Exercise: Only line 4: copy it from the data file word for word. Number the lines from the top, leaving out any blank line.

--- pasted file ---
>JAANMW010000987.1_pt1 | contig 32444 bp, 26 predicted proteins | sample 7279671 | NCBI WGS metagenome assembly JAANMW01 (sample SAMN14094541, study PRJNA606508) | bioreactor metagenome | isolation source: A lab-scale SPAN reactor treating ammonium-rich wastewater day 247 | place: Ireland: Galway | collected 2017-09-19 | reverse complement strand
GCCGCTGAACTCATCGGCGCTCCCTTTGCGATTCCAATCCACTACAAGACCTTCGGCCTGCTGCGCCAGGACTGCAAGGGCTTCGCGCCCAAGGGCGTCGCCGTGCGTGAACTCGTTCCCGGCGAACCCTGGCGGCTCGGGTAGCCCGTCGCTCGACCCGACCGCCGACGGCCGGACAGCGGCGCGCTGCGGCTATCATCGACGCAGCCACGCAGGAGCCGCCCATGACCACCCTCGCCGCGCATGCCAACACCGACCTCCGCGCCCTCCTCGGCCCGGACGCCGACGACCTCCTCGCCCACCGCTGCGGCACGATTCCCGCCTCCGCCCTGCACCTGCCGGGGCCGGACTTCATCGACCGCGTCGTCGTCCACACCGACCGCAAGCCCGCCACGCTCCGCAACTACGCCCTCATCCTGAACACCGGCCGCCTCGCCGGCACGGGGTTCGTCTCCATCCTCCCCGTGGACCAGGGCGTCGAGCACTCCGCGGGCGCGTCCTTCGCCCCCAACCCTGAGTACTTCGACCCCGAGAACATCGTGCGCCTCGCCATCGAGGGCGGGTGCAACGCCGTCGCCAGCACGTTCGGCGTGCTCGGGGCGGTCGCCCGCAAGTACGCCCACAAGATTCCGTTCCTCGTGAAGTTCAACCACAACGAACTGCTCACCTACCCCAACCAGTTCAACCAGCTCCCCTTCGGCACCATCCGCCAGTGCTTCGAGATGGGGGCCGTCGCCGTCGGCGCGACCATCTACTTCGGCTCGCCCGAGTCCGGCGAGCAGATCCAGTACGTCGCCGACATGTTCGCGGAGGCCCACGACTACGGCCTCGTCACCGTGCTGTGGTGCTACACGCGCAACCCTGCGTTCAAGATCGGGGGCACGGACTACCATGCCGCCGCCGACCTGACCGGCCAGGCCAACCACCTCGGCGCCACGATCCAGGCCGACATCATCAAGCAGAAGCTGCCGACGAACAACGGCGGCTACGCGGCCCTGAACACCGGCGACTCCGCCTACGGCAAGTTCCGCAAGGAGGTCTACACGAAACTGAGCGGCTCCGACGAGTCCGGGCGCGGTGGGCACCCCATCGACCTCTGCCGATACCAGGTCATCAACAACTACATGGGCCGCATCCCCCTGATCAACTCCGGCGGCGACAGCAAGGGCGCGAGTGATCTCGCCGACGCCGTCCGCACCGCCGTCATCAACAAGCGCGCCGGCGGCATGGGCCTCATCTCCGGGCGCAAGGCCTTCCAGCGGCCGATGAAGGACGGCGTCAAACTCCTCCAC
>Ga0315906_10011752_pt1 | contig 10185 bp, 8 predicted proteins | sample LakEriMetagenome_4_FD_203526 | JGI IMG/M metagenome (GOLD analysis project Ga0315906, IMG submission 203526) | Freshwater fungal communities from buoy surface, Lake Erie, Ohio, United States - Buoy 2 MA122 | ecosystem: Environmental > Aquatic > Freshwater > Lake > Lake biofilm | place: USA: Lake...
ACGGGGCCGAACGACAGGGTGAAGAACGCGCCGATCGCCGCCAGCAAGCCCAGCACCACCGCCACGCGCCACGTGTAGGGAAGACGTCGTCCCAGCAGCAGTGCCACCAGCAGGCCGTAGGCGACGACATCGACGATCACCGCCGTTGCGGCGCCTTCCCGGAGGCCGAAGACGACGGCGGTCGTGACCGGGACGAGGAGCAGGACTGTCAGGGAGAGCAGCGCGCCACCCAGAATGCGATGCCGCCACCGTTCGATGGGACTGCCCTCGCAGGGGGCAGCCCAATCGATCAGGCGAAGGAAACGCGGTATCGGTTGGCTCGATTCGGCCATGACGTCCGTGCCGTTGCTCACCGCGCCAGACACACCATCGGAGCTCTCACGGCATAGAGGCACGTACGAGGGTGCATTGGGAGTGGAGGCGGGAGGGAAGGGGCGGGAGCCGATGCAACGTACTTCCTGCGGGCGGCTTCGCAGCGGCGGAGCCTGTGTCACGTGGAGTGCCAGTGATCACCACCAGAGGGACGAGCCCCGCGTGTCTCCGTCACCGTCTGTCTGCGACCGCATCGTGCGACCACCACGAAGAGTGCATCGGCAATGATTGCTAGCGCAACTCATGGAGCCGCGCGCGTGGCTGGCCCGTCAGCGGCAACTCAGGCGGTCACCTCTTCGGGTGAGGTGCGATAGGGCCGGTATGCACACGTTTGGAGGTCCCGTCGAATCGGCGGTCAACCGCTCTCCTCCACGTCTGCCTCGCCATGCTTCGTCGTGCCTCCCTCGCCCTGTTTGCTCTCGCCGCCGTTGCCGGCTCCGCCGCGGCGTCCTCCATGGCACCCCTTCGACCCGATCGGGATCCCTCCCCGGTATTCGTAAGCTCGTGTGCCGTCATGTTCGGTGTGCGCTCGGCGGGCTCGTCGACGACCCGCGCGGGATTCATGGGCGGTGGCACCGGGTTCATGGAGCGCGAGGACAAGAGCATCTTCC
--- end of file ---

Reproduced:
ACGGGGCCGAACGACAGGGTGAAGAACGCGCCGATCGCCGCCAGCAAGCCCAGCACCACCGCCACGCGCCACGTGTAGGGAAGACGTCGTCCCAGCAGCAGTGCCACCAGCAGGCCGTAGGCGACGACATCGACGATCACCGCCGTTGCGGCGCCTTCCCGGAGGCCGAAGACGACGGCGGTCGTGACCGGGACGAGGAGCAGGACTGTCAGGGAGAGCAGCGCGCCACCCAGAATGCGATGCCGCCACCGTTCGATGGGACTGCCCTCGCAGGGGGCAGCCCAATCGATCAGGCGAAGGAAACGCGGTATCGGTTGGCTCGATTCGGCCATGACGTCCGTGCCGTTGCTCACCGCGCCAGACACACCATCGGAGCTCTCACGGCATAGAGGCACGTACGAGGGTGCATTGGGAGTGGAGGCGGGAGGGAAGGGGCGGGAGCCGATGCAACGTACTTCCTGCGGGCGGCTTCGCAGCGGCGGAGCCTGTGTCACGTGGAGTGCCAGTGATCACCACCAGAGGGACGAGCCCCGCGTGTCTCCGTCACCGTCTGTCTGCGACCGCATCGTGCGACCACCACGAAGAGTGCATCGGCAATGATTGCTAGCGCAACTCATGGAGCCGCGCGCGTGGCTGGCCCGTCAGCGGCAACTCAGGCGGTCACCTCTTCGGGTGAGGTGCGATAGGGCCGGTATGCACACGTTTGGAGGTCCCGTCGAATCGGCGGTCAACCGCTCTCCTCCACGTCTGCCTCGCCATGCTTCGTCGTGCCTCCCTCGCCCTGTTTGCTCTCGCCGCCGTTGCCGGCTCCGCCGCGGCGTCCTCCATGGCACCCCTTCGACCCGATCGGGATCCCTCCCCGGTATTCGTAAGCTCGTGTGCCGTCATGTTCGGTGTGCGCTCGGCGGGCTCGTCGACGACCCGCGCGGGATTCATGGGCGGTGGCACCGGGTTCATGGAGCGCGAGGACAAGAGCATCTTCC